Review: Redshift Sports Arclight Smart LED Pedals -

2022-11-14 14:45:32 By : Ms. Jessica Song

Finding the perfect bike safety light has been a long journey for me. I’ve been frustrated with the short battery life of the high-lumen rear lights that I’ve tried, and haven’t wanted to skimp on visibility for longer lasting light. By far the most compelling recent entry has been Redshift Sports‘ new Arclight Pedals, newly on the market after an incredibly successful Kickstarter launched them into the world.

Redshift Sports Arclight Smart LED Pedals Features:

I’ll start by saying that these pedals have a special place in my heart because they helped me feel more safe as a bicycle commuter. As a trial-by-fire, I tested them in Seattle on medical school rotations at busy urban hospitals, with early morning commutes and late-night burrito runs. The areas around these hospitals are incredibly busy, and despite Seattle’s great bicycling infrastructure you still have to deal with throngs of pedestrians, impatient Teslas, and clueless Instagrammers behind the wheel. We’ll get into the details more, but the bottom line of this review is that these pedals work without you needing to think about them.

From a distance, the Arclight pedals look like any other commuter bicycle pedal. There’s a big, spacious platform with raised aluminum nubs for traction and sleek graphics. Look a little closer, though, and you’ll see two slots machined into the front and back of the pedals to accept the Arclight LED module.

The pedals themselves are made to the same standards as other premium flats in the industry. They’re machined aluminum, with a steel spindle and sealed bearings which ensure a lifetime of heavy use. They’re heavy, weighing in at 11oz each, or just about 1.3lbs/set. But they also feel really sturdy.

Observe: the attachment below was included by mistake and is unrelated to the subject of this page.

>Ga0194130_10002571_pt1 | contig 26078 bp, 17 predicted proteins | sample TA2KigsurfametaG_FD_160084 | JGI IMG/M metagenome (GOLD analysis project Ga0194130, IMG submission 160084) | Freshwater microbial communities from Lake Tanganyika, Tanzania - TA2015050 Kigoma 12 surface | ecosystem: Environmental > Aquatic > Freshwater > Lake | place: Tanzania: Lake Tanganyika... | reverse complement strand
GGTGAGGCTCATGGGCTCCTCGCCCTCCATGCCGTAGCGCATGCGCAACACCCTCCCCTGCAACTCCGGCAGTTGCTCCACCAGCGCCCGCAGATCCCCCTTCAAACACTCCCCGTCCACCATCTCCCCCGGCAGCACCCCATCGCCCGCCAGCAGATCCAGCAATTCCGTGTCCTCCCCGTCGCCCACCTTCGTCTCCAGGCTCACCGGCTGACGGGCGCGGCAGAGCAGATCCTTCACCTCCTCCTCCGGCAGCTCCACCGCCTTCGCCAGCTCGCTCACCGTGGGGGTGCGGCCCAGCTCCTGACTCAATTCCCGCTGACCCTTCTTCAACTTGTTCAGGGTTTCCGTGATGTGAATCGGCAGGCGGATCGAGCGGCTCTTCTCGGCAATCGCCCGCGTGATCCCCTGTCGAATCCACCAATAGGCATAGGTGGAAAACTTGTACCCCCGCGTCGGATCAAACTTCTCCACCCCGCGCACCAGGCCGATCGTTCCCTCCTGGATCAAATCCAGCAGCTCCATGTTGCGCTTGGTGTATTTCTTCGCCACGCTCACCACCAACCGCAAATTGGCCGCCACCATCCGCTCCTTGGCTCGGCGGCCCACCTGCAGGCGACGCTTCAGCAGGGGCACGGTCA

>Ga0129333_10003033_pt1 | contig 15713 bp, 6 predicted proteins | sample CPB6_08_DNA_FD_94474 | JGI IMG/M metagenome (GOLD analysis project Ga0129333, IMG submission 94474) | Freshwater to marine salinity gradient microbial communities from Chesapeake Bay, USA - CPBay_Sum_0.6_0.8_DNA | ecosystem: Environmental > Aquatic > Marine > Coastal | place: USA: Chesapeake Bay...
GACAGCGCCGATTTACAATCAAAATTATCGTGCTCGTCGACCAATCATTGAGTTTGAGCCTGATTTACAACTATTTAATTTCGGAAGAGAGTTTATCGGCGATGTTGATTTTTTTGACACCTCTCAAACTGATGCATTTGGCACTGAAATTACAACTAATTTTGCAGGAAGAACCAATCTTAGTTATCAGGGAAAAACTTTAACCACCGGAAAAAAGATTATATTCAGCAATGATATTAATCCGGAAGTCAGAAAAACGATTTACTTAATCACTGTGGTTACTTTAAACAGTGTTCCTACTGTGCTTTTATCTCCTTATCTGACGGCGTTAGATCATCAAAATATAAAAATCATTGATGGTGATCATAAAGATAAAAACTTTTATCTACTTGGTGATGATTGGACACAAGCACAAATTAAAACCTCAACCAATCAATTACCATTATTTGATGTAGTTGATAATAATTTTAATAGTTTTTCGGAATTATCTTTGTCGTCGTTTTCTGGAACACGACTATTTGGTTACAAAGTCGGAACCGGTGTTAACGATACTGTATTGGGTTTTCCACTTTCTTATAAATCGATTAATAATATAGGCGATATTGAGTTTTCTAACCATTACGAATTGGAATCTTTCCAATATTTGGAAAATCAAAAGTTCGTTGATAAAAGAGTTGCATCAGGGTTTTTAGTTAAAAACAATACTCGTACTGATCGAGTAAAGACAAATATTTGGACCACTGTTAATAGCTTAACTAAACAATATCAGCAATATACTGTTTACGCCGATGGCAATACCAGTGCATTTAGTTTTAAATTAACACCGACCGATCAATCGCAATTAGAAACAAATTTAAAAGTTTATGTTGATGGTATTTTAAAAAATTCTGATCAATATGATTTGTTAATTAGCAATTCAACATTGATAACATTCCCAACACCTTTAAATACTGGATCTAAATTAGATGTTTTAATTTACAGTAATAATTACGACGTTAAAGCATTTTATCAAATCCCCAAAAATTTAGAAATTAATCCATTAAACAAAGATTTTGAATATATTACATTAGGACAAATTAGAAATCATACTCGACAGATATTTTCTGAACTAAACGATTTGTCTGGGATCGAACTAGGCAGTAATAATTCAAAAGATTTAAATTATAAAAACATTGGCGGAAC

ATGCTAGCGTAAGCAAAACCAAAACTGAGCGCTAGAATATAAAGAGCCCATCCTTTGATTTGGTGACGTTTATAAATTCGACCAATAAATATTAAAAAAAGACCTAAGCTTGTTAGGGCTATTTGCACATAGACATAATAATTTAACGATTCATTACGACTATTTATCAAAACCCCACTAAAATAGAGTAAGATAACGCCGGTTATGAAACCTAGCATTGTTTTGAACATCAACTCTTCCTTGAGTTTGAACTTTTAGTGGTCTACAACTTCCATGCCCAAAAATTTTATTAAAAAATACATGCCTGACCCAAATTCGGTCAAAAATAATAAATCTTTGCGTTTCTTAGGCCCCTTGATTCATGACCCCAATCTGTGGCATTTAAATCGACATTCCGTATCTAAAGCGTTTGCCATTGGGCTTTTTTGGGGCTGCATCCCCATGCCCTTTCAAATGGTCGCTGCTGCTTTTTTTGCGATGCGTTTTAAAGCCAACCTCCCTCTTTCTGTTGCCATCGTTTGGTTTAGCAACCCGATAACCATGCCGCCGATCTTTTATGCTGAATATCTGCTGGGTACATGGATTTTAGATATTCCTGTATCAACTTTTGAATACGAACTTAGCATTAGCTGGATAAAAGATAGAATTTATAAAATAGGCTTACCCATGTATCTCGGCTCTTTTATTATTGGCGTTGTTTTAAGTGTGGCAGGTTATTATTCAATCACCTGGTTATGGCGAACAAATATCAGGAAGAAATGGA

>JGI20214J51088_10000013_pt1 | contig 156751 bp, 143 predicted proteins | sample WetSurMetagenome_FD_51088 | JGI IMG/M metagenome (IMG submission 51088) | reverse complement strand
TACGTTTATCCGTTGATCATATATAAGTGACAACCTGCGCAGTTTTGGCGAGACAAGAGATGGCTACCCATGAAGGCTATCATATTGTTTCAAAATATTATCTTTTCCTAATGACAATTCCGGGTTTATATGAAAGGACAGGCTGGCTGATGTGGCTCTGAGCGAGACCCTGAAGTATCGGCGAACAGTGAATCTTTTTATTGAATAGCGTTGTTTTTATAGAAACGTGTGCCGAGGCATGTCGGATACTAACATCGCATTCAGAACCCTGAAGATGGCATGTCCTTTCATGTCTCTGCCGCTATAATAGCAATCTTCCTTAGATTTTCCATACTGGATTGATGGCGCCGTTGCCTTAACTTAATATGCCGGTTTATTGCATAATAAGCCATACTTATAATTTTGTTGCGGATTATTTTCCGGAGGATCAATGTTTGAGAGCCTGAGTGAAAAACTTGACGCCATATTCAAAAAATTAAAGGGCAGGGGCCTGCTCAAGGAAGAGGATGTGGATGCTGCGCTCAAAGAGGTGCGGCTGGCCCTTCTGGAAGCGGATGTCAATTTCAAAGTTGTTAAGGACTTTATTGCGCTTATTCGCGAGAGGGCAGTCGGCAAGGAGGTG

The LED modules themselves are simple-appearing sticks with a prominent strip of LED’s and a USB-style connector on one end. Place them into the slot on the pedal, and they snap into place with a satisfyingly secure magnetic zippiness.

Those magnets are what’s behind the real magic of the Arclight, too: the ability to automatically orient any of the light modules forward/backwards depending on the polarity of the magnetic relative to the earth’s magnetic field. There are still some great videos up on the Kickstarter page which explain some of how the technology works.

For the user, though, all that matters is that it just seems to magically work: front lights turn white, rear lights turn red, spin your pedal and watch each unit automatically reorient itself. Magic.

Equally magical is the excellent runtime that the LED units boast. The eco-blink mode can run for up to eleven hours, which for my commuting schedule meant that I could ride these for nearly two weeks without charging. The steady mode seemed good for the 3-or-so hours that Redshift promises, which I only used when it was pitch dark. When it’s time to charge, Redshift includes a nifty four-unit charter for the Arclight LED units, which plugs into any USB port.